Excerpted From: Vernellia R. Randall, Eliminating Racial Discrimination in Health Care: A Call for State Health Care Anti-discrimination Law, 10 DePaul Journal of Health Care Law 1 (Fall 2006) (123 Footnotes) (Full Document)


vernelliarandall2015“It might be that civil rights laws often go unenforced; it might be that current inequities spring from past prejudice and long standing economic differences that are not entirely reachable by law; or it might be that the law sometimes fails to reflect, and consequently fails to correct, the barriers faced by people of color.” --Derrick Bell Equal access to quality health care is a crucial issue facing the United States (“US”). For too long, we have denied too many Americans equal access to quality health care based on race, ethnicity, and gender. Many factors contribute to inequities: cultural incompetence of health care providers, socioeconomic inequities, disparate impact of facially neutral practices and policies, inadequacy of civil rights laws and enforcement, and multiple forms of discrimination. These inequities exist in health status, access to health care services, participation in health research and receipt of health care financing. This inequity in health care is doubly significant given the devastating racial inequity in health status that exists. The combination of racial inequity in health status, institutional racism in health care and inadequate legal protection points to a need for a major civil rights law for health care.



The need to focus specific attention on the discrimination inherent in the institutions and structures of health care is overwhelming. Racial minorities are sicker than white Americans; they are dying at a significantly higher rate. These are undisputed facts. Many examples of inequities in health status between racial/ethnic groups exist: infant mortality rates are 2 times higher for blacks, and 1 times higher for American Indians, than for whites; the death rate for heart disease for blacks is higher than for whites; 50 percent of all AIDS cases are among minorities who account for only 25 percent of the U.S. population; the prevalence of diabetes is 70 percent higher among blacks and twice as high among Hispanics as among whites; Asian Americans and Pacific Islanders have the highest rate of tuberculosis of any racial/ethnic group; cervical cancer is nearly five times more likely among Vietnamese American women than white women; women are less likely than men to receive lifesaving drugs for heart attacks; more women than men require bypass surgery or suffer a heart attack after an angioplasty.

Yet, despite these significant health status inequities, we have denied many Americans equal access to quality health care based on race, ethnicity, and gender. Factors that contribute to this inequity in health care include the following: cultural incompetence of health care providers, socioeconomic inequities, disparate impact of facially neutral practices and policies, misunderstanding of civil rights laws, and discrimination contribute to inequities in health status, access to health care services, participation in health research, and receipt of health care financing.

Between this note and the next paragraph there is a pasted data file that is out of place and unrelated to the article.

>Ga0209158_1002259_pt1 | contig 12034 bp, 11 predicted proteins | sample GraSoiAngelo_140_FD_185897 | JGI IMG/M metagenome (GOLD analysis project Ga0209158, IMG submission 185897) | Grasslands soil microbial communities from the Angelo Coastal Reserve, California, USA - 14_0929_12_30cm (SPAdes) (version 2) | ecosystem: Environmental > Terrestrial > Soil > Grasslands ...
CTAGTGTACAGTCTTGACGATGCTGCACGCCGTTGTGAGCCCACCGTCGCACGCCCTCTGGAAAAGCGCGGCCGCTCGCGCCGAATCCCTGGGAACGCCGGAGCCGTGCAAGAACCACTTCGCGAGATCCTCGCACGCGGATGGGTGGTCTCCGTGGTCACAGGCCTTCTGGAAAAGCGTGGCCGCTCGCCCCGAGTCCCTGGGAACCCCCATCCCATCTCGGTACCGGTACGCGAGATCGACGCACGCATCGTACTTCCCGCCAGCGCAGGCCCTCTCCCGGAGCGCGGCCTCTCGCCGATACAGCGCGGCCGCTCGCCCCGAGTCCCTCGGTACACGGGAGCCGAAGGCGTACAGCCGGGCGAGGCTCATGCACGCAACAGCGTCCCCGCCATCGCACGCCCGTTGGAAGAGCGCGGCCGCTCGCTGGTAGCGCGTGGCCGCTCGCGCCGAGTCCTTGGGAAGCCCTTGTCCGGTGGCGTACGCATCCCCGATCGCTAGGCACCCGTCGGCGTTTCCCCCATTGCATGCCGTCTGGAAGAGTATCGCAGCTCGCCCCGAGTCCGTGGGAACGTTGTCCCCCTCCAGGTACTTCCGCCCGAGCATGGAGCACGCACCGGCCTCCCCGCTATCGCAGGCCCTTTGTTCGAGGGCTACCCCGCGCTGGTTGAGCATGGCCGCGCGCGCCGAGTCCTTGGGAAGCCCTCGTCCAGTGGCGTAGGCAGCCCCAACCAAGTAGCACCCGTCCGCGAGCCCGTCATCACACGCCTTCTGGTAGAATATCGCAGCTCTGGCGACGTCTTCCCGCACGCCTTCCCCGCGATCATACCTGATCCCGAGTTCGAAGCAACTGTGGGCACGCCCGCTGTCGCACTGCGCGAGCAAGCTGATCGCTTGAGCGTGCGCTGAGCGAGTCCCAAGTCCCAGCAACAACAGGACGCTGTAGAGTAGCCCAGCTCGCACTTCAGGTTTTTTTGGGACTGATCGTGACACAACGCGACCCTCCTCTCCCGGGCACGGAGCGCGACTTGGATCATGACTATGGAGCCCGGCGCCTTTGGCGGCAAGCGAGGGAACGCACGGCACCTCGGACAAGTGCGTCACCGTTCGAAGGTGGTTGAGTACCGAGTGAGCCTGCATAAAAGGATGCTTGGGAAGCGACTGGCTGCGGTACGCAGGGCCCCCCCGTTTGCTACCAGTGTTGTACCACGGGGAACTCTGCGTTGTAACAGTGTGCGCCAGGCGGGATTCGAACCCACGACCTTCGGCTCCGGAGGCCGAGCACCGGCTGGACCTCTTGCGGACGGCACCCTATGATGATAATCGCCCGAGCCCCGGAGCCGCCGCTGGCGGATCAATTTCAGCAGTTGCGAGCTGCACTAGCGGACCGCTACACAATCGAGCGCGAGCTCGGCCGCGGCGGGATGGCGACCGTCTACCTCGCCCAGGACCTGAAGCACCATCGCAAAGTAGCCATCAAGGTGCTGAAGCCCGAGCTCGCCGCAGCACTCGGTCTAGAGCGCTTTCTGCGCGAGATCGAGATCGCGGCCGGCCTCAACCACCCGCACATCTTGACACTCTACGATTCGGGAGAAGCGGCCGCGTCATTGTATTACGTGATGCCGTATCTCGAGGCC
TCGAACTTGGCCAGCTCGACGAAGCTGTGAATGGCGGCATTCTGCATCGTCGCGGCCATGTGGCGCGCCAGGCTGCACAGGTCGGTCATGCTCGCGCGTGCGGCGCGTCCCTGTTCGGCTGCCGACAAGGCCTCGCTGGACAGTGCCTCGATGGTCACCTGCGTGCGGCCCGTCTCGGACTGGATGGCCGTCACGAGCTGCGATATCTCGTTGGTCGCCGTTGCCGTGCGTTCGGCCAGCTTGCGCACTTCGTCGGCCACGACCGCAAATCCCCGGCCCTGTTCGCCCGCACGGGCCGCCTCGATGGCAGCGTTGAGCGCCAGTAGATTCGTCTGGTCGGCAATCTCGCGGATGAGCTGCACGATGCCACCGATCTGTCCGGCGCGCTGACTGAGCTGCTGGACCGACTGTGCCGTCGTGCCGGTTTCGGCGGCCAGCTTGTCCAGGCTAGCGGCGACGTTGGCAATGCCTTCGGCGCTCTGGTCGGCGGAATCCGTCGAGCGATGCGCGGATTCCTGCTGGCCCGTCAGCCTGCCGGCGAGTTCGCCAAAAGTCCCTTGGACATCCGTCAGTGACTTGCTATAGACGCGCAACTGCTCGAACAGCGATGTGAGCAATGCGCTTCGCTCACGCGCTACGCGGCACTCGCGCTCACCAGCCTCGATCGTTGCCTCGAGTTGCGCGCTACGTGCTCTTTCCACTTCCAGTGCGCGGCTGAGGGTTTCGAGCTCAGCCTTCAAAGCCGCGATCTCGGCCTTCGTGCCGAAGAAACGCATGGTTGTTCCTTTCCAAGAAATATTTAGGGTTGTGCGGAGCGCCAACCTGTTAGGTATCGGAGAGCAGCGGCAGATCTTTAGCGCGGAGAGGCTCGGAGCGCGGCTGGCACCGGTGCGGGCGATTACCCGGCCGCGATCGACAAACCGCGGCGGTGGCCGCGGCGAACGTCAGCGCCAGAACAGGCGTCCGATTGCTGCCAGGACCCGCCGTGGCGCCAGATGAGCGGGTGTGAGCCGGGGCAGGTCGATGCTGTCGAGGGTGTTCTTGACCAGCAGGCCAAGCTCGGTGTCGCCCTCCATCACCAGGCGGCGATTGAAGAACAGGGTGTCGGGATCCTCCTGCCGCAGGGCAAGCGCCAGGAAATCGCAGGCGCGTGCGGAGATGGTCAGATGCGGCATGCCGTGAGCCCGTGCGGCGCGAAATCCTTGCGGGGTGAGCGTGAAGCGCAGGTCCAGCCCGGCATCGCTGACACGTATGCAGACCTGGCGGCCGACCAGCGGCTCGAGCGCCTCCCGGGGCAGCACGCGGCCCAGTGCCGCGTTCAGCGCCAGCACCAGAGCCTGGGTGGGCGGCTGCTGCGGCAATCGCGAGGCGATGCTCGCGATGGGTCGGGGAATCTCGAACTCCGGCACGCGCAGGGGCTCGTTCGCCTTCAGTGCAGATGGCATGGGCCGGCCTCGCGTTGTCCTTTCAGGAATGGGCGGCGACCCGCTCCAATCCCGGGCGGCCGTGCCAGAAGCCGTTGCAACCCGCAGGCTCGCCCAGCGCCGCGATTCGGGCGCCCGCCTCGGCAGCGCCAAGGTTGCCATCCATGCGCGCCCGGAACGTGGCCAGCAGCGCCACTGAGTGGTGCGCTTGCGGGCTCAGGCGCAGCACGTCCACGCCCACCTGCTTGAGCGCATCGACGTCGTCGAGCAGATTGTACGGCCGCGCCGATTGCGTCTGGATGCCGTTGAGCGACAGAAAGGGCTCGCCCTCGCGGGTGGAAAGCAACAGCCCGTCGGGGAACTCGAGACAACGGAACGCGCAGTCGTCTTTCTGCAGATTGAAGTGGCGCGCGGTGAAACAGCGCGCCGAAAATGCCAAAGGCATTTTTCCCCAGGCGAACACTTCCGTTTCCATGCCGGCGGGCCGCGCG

Drs. Michael Byrd and Linda Clayton clearly laid out the long history of racism and medicine in their seminal work: “An American Dilemma: A Medical History of African Americans and the Problem of Race, Beginnings to 1900‘ and “An American Dilemma: A Medical History of African Americans and the Problem of Race, 1900 to 2000.‘ In their work, Drs. Byrd and Clayton show that the problem of black health status and black health care access is a part of a long continuum of racism and racial discrimination dating back almost 400 years. In fact, since colonial times, the racial dilemma that affected America also distorted medical relationships and institutions. Throughout our history, we have actively assigned racial minorities to the underfunded, overcrowded, inferior, public health care sector.

Historically, medical doctors and medical leadership helped to establish and maintain a racially discriminatory health care system. They helped to establish the slaveocracy, create the racial inferiority myths, build a segregated health subsystem, and maintain racial bias in the diagnosis and treatment of patients. Only after 350 years of active discrimination and neglect, were efforts made to admit minorities into the “mainstream” health system. However, these efforts were flawed and since 1975 minority health status has steadily eroded. Consequently, minorities continue to experience racial discrimination in access to health care and quality of health care received.

Yet, current issues in health inequities are not isolated to problems in the health system. They are the cumulative result of both past and current racism throughout US culture. For instance, because of institutional racism, minorities have less education and fewer educational opportunities. Minorities are disproportionately homeless and have poorer housing options. Due to discrimination and limited educational opportunities, minorities disproportionately work in low pay, high health risk occupations (e.g., migrant farm workers, fast food workers, garment industry workers). Historic and present racism in land and planning policy also plays a critical role in minority health status. Minorities are much more likely to have toxic materials (and other unhealthy uses) sited in their communities than whites despite income. For example, over-concentration of alcohol and tobacco outlets and the legal and illegal dumping of pollutants pose serious health risks to minorities. Exposure to these risks is not a matter of individual control or even individual choice. It is a direct result of discriminatory policies designed to protect white privilege at the expense of minority health.